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This article is the author's final published version in Proceedings of the National Academy of Sciences, Volume 120, Issue 31, August 1 2023, Article number e2302668120.

The published version is available at Copyright © 2023 the Author(s). Published by PNAS.


Catecholamine-stimulated β2-adrenergic receptor (β2AR) signaling via the canonical Gs–adenylyl cyclase–cAMP–PKA pathway regulates numerous physiological functions, including the therapeutic effects of exogenous β-agonists in the treatment of airway disease. β2AR signaling is tightly regulated by GRKs and β-arrestins, which together promote β2AR desensitization and internalization as well as downstream signaling, often antithetical to the canonical pathway. Thus, the ability to bias β2AR signaling toward the Gs pathway while avoiding β-arrestin-mediated effects may provide a strategy to improve the functional consequences of β2AR activation. Since attempts to develop Gs-biased agonists and allosteric modulators for the β2AR have been largely unsuccessful, here we screened small molecule libraries for allosteric modulators that selectively inhibit β-arrestin recruitment to the receptor. This screen identified several compounds that met this profile, and, of these, a difluorophenyl quinazoline (DFPQ) derivative was found to be a selective negative allosteric modulator of β-arrestin recruitment to the β2AR while having no effect on β2AR coupling to Gs. DFPQ effectively inhibits agonist-promoted phosphorylation and internalization of the β2AR and protects against the functional desensitization of β-agonist mediated regulation in cell and tissue models. The effects of DFPQ were also specific to the β2AR with minimal effects on the β1AR. Modeling, mutagenesis, and medicinal chemistry studies support DFPQ derivatives binding to an intracellular membrane-facing region of the β2AR, including residues within transmembrane domains 3 and 4 and intracellular loop 2. DFPQ thus represents a class of biased allosteric modulators that targets an allosteric site of the β2AR.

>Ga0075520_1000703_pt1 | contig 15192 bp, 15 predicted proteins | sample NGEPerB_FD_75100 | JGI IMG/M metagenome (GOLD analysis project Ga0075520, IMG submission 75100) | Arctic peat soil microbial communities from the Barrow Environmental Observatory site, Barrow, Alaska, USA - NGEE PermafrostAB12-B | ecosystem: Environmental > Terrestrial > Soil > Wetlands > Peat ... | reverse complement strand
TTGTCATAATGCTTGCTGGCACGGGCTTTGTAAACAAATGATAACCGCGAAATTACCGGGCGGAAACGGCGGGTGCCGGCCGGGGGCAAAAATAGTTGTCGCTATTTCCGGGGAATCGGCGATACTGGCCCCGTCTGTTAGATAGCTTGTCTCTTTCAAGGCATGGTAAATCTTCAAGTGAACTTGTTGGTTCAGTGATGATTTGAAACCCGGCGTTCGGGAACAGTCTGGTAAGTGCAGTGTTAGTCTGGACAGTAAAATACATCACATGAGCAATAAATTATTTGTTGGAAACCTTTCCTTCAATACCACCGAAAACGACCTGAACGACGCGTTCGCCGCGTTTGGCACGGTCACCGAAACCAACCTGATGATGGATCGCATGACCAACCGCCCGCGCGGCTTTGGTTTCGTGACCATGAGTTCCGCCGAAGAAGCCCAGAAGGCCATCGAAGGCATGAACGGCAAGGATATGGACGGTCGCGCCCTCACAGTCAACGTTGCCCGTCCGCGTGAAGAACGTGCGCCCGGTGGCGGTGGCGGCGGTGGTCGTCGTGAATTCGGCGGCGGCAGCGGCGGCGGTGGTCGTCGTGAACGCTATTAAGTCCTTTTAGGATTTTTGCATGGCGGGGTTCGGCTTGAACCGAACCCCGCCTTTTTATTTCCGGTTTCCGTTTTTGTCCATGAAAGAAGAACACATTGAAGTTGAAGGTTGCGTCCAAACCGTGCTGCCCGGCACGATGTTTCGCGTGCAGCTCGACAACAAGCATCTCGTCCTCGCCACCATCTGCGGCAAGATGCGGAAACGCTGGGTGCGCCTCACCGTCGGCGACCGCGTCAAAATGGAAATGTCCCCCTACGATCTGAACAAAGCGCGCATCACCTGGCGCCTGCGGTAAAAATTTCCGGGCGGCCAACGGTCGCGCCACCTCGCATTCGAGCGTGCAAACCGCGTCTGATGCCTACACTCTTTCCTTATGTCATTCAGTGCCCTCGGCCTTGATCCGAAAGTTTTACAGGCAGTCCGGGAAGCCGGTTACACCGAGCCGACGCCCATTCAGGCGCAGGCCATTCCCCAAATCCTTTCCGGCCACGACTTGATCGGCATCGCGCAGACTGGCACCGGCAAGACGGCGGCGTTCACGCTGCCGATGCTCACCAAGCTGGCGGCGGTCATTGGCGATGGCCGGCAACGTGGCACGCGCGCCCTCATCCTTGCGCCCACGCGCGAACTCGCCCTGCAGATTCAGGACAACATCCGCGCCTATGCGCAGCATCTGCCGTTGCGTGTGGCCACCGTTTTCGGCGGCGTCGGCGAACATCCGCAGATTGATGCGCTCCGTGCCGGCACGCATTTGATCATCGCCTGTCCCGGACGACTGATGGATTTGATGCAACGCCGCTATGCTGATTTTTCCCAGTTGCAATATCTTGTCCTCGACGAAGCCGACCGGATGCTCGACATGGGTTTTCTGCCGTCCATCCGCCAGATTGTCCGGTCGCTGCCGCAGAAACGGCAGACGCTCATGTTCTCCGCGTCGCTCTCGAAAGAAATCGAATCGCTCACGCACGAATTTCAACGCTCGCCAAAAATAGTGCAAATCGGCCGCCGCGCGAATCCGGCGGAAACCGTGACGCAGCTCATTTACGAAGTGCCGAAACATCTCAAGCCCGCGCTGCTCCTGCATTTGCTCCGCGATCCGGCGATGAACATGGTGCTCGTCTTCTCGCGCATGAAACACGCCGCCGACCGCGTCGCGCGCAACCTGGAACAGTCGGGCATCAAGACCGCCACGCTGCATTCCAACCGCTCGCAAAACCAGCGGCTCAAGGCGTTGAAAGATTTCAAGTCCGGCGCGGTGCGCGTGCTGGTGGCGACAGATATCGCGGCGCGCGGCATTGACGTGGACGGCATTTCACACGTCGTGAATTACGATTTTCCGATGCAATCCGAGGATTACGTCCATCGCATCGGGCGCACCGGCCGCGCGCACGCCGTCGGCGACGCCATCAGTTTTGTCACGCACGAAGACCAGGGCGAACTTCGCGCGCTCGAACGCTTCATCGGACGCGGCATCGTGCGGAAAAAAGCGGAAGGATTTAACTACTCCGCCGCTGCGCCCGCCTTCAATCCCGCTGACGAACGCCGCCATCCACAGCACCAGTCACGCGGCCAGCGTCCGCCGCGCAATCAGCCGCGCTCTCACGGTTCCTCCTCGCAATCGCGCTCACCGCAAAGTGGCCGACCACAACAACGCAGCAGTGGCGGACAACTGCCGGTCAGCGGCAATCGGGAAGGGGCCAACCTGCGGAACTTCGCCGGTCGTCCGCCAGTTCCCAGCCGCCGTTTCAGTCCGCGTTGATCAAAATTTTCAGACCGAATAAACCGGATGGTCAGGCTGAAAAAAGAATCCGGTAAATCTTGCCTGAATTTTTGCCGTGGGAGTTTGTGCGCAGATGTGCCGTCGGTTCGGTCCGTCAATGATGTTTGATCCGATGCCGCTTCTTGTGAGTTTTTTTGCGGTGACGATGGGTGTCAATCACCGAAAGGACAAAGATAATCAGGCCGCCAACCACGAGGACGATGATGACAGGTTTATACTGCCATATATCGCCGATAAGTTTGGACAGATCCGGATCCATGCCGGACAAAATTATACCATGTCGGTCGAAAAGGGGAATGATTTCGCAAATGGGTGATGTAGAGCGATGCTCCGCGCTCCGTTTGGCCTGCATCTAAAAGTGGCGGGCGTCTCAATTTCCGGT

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Creative Commons License
This work is licensed under a Creative Commons Attribution-Noncommercial-No Derivative Works 4.0 License.

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